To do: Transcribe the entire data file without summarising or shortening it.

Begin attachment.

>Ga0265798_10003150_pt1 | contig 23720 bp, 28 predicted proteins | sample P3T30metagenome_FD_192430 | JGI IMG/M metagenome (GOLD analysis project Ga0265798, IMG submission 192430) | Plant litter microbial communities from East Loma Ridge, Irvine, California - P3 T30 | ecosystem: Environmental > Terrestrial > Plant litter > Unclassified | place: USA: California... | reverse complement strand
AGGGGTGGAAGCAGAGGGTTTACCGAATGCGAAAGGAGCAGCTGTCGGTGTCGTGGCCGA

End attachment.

>Ga0265798_10003150_pt1 | contig 23720 bp, 28 predicted proteins | sample P3T30metagenome_FD_192430 | JGI IMG/M metagenome (GOLD analysis project Ga0265798, IMG submission 192430) | Plant litter microbial communities from East Loma Ridge, Irvine, California - P3 T30 | ecosystem: Environmental > Terrestrial > Plant litter > Unclassified | place: USA: California... | reverse complement strand
AGGGGTGGAAGCAGAGGGTTTACCGAATGCGAAAGGAGCAGCTGTCGGTGTCGTGGCCGA